"I'm not just [a] drag queen,” RuPaul once said. “I am the drag queen — number one.”
For more than 20 years, RuPaul has been the face of drag in America. In the early ‘90s, the nation’s curiosity was piqued by the 6-foot-4-inch man who strutted around unapologetically in outrageous dresses, dazzling blonde wigs, and thigh-high boots — the same man who coined the famous phrase, “You’re born naked and the rest is drag.” RuPaul wiggled his way into the public consciousness with hits like “Supermodel” and “Snapshot,” became the face of a high-profile MAC cosmetics campaign, and even briefly helmed a talk show, The RuPaul Show, in the mid ‘90s.
But it was RuPaul’s Drag Race, the Emmy award–winning show, that truly brought drag culture — and, with it, RuPaul — out from gay bars and ballrooms and into people’s living rooms.
The show, soon to begin its 10th season but currently airing its third season of the All Stars iteration, may have begun as a wry parody of America’s Next Top Model, but it’s since evolved into a pop culture smash embraced not only by the LGBT community but the internet at large. (If you’ve been online at all in the last few years, chances are you’ve encountered a reaction GIF from the meme-generating show.)
But in light of what have been called transphobic comments by the television star, some in the LGBT community, including drag queens and former Drag Race contestants, are questioning the influence RuPaul wields over drag culture and wondering whether drag is evolving beyond the queen who helped pioneer it.
The controversy began this past weekend when RuPaul was asked by the Guardian if he would allow a transgender contestant to compete on the show if they had physically transitioned. The answer? "Probably not.”
"You can identify as a woman and say you’re transitioning, but it changes once you start changing your body," RuPaul told the newspaper.
"It takes on a different thing; it changes the whole concept of what we’re doing," he said. "We’ve had some girls who’ve had some injections in the face and maybe a little bit in the butt here and there, but they haven’t transitioned."
(RuPaul’s representatives did not respond to multiple requests for comment from BuzzFeed News. In the Guardian piece, RuPaul was out of drag, and has said in multiple interviews that he doesn’t really care what gender or pronouns people use when referring to him.)
In the interview, RuPaul noted that Peppermint, a queen who appeared on Drag Race Season 9 and who finished as first runner-up, did identify as a woman while competing in the show, but argued she hadn’t “really transitioned” because she didn’t have breast implants.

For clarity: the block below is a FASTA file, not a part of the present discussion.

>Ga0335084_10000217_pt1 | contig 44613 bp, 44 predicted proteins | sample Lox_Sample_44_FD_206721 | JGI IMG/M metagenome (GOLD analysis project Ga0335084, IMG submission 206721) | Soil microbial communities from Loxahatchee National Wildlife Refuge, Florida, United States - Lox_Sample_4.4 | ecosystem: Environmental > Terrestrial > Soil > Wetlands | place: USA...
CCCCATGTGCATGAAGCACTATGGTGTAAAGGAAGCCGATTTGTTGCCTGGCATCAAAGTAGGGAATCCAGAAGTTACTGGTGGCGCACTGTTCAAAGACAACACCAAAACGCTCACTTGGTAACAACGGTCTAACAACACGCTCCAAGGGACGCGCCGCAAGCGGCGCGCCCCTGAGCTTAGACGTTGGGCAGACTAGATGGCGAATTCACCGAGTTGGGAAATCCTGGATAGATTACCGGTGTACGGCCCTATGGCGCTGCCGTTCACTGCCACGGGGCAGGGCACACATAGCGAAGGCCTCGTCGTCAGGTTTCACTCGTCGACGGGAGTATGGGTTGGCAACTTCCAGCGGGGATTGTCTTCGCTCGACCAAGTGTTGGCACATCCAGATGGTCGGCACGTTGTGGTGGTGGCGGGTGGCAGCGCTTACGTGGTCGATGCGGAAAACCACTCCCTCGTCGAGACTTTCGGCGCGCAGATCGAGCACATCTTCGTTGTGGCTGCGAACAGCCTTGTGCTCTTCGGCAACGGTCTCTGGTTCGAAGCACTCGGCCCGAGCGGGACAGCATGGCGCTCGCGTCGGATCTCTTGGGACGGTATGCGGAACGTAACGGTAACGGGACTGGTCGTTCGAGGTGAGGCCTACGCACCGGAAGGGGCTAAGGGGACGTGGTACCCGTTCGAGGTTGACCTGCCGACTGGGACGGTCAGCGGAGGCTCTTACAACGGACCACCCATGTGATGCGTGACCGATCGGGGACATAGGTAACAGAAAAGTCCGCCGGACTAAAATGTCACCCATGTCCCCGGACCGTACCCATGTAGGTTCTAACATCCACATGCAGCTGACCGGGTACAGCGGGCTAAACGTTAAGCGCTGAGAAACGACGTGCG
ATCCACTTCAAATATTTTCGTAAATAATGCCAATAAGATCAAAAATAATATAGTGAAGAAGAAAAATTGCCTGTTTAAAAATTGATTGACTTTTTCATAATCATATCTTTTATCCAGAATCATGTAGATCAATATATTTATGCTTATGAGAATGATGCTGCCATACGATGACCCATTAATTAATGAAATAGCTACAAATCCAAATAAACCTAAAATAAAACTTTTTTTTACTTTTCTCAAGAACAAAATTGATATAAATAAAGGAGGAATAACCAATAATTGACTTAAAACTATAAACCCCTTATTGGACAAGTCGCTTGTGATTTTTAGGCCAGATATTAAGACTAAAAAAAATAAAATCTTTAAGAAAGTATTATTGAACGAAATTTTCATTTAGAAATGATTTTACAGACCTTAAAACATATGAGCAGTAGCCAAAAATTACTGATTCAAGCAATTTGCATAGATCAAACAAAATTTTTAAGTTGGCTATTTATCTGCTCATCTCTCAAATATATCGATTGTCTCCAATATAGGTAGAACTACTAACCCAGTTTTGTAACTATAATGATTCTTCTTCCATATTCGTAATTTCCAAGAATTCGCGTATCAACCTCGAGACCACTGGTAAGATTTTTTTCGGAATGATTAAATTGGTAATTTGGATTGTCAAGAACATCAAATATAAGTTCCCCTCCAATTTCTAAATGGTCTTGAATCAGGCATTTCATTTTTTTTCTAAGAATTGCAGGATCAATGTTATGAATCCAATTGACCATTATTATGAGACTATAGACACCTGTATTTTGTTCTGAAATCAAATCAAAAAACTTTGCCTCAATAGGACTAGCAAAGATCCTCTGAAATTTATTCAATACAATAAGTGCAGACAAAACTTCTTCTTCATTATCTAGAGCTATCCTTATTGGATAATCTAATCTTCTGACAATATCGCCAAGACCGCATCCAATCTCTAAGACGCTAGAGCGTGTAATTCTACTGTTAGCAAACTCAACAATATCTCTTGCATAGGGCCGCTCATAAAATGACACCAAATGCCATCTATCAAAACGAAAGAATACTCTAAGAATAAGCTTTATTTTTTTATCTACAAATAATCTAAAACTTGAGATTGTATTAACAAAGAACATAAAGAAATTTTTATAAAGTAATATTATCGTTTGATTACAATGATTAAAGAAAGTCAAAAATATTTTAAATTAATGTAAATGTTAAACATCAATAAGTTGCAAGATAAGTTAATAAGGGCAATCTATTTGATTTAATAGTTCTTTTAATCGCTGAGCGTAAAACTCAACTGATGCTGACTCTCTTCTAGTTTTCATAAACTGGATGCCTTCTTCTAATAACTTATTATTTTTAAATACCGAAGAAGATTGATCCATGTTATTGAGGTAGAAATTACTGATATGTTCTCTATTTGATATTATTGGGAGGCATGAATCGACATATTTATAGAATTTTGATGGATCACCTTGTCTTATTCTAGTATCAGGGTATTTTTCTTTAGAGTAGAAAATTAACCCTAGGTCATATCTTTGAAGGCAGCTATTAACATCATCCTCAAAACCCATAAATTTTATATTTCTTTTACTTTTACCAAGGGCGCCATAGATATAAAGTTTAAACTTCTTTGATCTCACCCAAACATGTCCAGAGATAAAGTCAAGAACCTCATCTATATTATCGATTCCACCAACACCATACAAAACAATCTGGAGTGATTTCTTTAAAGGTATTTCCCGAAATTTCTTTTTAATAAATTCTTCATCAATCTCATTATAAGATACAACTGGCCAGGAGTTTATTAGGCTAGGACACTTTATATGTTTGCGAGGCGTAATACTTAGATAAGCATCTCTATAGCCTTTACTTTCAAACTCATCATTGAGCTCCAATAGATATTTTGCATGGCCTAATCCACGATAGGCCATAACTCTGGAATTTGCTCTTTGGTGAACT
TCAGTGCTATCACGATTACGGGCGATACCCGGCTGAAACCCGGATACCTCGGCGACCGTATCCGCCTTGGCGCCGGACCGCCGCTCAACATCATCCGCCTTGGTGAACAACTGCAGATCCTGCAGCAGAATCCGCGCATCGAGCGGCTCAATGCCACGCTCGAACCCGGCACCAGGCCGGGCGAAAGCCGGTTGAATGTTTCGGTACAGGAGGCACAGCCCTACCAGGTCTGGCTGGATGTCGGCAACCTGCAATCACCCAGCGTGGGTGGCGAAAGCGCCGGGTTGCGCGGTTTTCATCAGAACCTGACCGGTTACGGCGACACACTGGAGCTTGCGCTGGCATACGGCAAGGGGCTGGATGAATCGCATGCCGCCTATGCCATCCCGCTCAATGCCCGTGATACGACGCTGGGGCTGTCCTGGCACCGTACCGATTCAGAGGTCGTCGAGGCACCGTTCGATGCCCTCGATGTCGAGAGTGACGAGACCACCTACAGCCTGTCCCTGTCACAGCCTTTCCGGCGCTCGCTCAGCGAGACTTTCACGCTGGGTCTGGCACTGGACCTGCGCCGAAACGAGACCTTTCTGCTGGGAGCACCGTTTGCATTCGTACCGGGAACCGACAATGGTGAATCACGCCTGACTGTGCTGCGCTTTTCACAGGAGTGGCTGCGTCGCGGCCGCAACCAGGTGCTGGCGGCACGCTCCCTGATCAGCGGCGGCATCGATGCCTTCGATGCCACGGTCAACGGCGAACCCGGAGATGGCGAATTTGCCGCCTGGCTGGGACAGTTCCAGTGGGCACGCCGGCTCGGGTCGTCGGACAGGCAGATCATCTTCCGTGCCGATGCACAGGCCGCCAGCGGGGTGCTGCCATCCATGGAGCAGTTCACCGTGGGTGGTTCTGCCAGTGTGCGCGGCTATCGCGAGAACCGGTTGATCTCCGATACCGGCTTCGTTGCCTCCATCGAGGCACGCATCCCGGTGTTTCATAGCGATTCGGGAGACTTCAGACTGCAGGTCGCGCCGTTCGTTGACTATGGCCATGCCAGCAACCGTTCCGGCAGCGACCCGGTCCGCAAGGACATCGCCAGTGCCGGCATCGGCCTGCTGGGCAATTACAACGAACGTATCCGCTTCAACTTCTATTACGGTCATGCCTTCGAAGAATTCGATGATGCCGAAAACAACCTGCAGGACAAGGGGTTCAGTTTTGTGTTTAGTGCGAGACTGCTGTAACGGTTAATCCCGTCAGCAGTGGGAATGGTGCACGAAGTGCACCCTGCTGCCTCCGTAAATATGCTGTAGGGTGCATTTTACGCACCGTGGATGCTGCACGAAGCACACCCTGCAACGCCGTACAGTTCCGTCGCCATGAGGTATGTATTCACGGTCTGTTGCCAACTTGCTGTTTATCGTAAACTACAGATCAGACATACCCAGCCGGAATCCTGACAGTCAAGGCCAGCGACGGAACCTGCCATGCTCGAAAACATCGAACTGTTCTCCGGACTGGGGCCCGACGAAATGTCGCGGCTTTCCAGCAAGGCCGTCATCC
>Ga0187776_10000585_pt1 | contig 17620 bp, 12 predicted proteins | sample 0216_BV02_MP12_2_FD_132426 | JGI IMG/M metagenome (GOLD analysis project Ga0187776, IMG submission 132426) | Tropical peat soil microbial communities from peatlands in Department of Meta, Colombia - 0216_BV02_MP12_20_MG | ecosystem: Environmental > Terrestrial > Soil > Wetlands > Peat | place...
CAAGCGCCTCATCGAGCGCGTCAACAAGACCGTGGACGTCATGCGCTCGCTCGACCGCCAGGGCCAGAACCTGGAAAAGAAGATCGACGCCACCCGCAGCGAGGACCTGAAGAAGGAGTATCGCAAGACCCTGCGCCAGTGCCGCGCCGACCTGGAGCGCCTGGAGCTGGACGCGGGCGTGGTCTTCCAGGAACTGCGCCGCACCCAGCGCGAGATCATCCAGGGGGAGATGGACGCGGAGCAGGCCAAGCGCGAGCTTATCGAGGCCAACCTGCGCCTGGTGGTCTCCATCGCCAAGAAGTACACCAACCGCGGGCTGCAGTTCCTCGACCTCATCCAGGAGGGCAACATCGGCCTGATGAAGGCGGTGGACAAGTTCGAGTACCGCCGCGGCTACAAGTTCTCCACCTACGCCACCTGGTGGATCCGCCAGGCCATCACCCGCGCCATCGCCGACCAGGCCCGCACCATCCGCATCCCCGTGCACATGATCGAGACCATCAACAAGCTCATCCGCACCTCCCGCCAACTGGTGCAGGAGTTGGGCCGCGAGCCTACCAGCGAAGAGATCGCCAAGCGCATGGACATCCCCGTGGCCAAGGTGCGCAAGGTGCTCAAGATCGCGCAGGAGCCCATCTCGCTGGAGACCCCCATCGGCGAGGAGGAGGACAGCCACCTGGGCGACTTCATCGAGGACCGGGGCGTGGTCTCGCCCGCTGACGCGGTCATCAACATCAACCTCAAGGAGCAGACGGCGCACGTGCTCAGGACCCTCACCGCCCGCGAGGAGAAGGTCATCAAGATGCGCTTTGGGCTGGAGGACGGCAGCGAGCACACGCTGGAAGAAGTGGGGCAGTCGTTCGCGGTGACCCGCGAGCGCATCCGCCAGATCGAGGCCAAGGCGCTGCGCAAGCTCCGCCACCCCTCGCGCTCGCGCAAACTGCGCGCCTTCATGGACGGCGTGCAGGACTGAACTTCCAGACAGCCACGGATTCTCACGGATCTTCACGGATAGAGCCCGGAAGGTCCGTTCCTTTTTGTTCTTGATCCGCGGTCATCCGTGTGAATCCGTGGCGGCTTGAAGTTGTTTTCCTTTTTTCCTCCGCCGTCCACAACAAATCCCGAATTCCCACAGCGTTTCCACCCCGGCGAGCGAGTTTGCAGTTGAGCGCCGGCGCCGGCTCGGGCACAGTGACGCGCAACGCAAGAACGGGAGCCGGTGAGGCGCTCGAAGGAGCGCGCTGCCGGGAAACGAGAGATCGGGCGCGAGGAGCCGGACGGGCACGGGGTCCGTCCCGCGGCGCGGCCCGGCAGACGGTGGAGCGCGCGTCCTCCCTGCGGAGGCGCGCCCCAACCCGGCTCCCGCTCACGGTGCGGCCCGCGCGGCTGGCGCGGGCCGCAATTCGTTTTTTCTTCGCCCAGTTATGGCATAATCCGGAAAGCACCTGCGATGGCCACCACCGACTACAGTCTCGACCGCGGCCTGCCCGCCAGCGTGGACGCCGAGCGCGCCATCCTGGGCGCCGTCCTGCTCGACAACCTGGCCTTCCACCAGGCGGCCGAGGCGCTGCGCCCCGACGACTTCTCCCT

Several former contestants on the show were quick to express their shock, hurt, and strong disagreement with RuPaul’s comments.
“My drag was born in a community full of trans women, trans men, and gender non-conforming folks doing drag,” tweeted the the show’s most recent winner, Sasha Velour. “That’s the real world of drag, like it or not."
“A queen is a queen and I’m sad that we keep having to say this,” Velour said.
Tatianna, a veteran queen from Season 2 of Drag Race who later competed on All Stars, said, "Drag is art. Drag is for everyone. Drag can be created by anyone."
Gia Gunn, another former contestant from the show's sixth season, said on Twitter, "Trans women were the first entertainers I ever saw in drag and have always been a big part of the industry."
Gunn, who came out as trans after her stint on the show, later asked in a YouTube video, “Does this mean as a trans woman I will no longer be considered for future seasons of All Stars?”
Yet some contestants also defended RuPaul. Season 8’s Derrick Barry said RuPaul should be able to set his own rules: "You may not agree with all the rules, but please be respectful to his vision for the show."
But for many trans and gender-nonconforming people, the comments RuPaul made weren’t surprising given his past history, according to Meredith Talusan, the executive editor at Condé Nast’s LGBT vertical, Them, and a former BuzzFeed employee.
Talusan, who is trans, told BuzzFeed News that she used to watch Drag Race but stopped after RuPaul came under fire in 2014 for using the words like “tranny” and “she-male” in segments on the show.
That controversy prompted GLAAD, the LGBT media watchdog, to release a statement condemning the use of the derogatory terms. “These words only serve to dehumanize transgender people and should not be used,” GLAAD said.
After that storm, Logo, the network on which Drag Race previously aired before switching to VH1, issued an apologetic statement: “We have heard the concerns around this segment. We are committed to sharing a diverse range of trans stories across all our screens and look forward to featuring positive and groundbreaking stories of trans people in the future.”
“I just didn’t necessarily feel like he was responding to the criticism,” Talusan said of the 2014 controversy. “I didn’t really see a demonstration of real affinity with the trans community and so I guess not having felt that myself, I felt like it was a show I didn’t absolutely need in my life.”
Venus Selenite, a black trans woman writer, also said on Twitter that RuPaul’s past comments had “shown us who he is.”
“His recent comments about not allowing trans people on Drag Race are not surprising,” Selenite said. “They are harmful and wrong, but not surprising.”